It’s been seven months since I last watchedSeverance and nearly one year since I began my first actual office job. Having now suffered through dry meetings scored to the buzz of overhead lighting and office scandals regarding lunch orders, I’m truly shocked by the lack of horror films that utilize a corporate setting. Where’s the weapon arsenal sponsored by Staples and uncomfortably ill-defined relationship barriers riddled with career-climbing ulterior motives? Hence, when the 1997 issue of Fangoria I recently bought at a yard sale featured an article about Office Killer, I rearranged my Netflix queue faster than you can say coffee break. Directed by famed photographer Cindy Sherman and starring an impressivey miscellaneous cast, Netflix defined it as “a thriller with surprising hilarity,” which should have quickly warned me that a genre film I had never heard of was buried in time for a reason.
Quick Plot: The always intriguing Carol Kane plays Dorine, an efficient copy editor (and if my boss is reading, allow me to assure the world that ALL copy editors are efficient) who lives a lonely existence with her invalid mother and chubby cat. At work, supervisor Jeanne Tripplehorn (who may have been in 65% of films released in the mid-late 90s) hands out downsizing slips instructing employees that they’ll now have to work part-time from home, much to the horror of the workaholic Dori. Meanwhile, surprisingly non Jersey accented Michael Imperioli (yes, Christophuh himself) puts in some IT hours installing this revolutionary new office tool called "email" on the employees' home computers. The world is a changing place.
While working late to meet a deadline, Dori’s verbally abusive and hair abusing boss electrocutes himself while trying to fix an internet connection. Instead of calling 911, Dori decides to break the all sorts of rules by stealing the ultimate office supply--the corpse of her supervisor.
A few days later, Dori once again finds herself alone with a rude and authority drunk superior, this one an asthmatic chain smoker with a dangerous comfort level in pleather evening wear. Spike an inhaler with a little butane and Dori is on a killing roll, always in less than expected manner and with a slight comic edge. Corpses pile up in her basement to be posed, dismembered, and Febrezed. Only Molly Ringwald as a cynical secretary with poor fashion sense suspects the suddenly confident grammar expert of being less than a model employee.
Everything I’d read about Office Killer made it seem like a film I would love. Unfortunately, nearly everything about it just doesn’t work. Sherman has a definitive visual stle, casting the entire film in a sad and stale orangey brown that makes everything inside look rusted. By today’s standards, such a choice feels stuffily uncomfortable but also, oddly outdated a mere 12 years later. Instead of the icy uniformity done so well in films like Office Space, Office Killer’s title setting just feels messy. Even a low level publisher heading into the red wouldn't feel as if a retirement home was converted into magazine headquarters.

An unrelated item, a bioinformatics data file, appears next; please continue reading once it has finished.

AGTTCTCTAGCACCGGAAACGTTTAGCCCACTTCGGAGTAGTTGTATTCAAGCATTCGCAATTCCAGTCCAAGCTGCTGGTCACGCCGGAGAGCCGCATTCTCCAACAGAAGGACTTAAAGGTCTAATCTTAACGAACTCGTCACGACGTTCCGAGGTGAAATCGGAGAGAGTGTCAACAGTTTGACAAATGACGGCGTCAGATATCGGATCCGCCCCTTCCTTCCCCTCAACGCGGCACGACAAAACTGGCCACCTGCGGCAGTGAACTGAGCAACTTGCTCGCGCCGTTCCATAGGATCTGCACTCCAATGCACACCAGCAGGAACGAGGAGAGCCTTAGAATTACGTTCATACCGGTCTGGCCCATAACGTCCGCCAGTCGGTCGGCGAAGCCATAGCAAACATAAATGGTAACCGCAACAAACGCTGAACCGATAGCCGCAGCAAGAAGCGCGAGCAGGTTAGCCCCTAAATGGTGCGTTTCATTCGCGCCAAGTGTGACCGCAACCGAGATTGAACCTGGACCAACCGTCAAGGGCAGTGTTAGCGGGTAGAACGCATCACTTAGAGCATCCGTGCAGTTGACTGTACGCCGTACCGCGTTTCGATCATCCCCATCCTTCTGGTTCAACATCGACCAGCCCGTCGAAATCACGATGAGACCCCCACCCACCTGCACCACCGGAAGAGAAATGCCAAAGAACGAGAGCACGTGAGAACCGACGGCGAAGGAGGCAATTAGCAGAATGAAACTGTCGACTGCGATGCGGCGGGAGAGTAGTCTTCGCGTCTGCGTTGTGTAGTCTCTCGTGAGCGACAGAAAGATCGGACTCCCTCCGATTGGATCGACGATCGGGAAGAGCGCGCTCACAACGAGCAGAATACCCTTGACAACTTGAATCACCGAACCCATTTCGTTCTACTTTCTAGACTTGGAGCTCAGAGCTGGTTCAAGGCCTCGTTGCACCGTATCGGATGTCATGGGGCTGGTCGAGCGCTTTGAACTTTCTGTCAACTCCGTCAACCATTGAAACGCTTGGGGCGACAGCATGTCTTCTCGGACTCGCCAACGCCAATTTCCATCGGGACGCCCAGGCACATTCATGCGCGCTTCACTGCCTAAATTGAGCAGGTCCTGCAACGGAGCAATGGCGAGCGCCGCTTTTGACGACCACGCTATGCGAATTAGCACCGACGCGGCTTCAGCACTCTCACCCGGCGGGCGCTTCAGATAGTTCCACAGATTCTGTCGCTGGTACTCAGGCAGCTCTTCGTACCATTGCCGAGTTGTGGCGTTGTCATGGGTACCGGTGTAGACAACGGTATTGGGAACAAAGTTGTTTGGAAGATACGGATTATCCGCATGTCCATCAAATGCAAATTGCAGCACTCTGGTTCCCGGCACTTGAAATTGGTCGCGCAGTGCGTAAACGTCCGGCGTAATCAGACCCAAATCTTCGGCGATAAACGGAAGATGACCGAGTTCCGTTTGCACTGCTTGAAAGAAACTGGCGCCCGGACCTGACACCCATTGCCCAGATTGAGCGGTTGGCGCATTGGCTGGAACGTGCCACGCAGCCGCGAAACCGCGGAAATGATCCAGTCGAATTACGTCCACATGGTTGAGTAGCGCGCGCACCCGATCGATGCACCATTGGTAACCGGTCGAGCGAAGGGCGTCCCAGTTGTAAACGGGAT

More troubling is the tone, or lack thereof. Most of the characters are flat stereotypes which could certainly have worked had the film known what to do with them. Instead of forging ahead into campy wickedness, Office Killer sits on its unpleasant cast without any intrigue. Sometimes it seems as though Tripplehorn is our heroine, while Kane’s manic Dori bounces back and forth between sympathetic shut-in and psychopathic murderess. It’s fun to watch her chide the corpses of Girl Scouts, but when we have no idea why she killed these little girls in the first place, why should we care? Fuzzy narration and a few flashbacks hint at sexual abuse (and hey, if said sexual abuser was Eric Bogosian, I too would probably grow up with more than a few issues) but nothing’s really done with that thread. Ultimately, it feels as though the script presented a premise that called for sharp black comedy, while the director treated it straightforwardly with a static eye. It’s hard to laugh at jokes that feel flatter than the page they were typed on and even harder to fear for characters that lack the slightest hint of depth.
High Points While she seems to have no idea what to do with her poorly drawn character, Kane is still an intriguing presence in just about any film she's in
Following her divaliscious turn in the Aussie slasher Cut , Ringwald has convinced me that she should henceforth only accept roles that call for serious bitchery
Low Points What’s the point of featuring a motorized Gremlins stair chair if you’re not going to use it?
Um, the rest of the movie? Lessons Learned The Internet might occasionally kill you, but it’s pretty easy to hack
Masking tape is great in a pinch, especially if said pinch involved holding in a corpse's intestines Never feel up your daughter while driving Like mace, a silk headscarf with an elaborate and too colorful print can indeed be used against you
When in doubt, always say no to pleather
Rent/Bury/Buy The female factor of Office Killer makes it interesting in concept, but this is sadly one of duller 90+ minutes I’ve recently endured. I have the slight feeling that it may, like many dark comedies, improve a bit on repeat viewings but I have absolutely no desire to revisit this film and unless you’re nursing a Carol Kane crush, I’d skip it. The DVD contains no special features, so despite the fact that this film feels deliberately cultish, it seems nobody involved in its production cared enough to come back.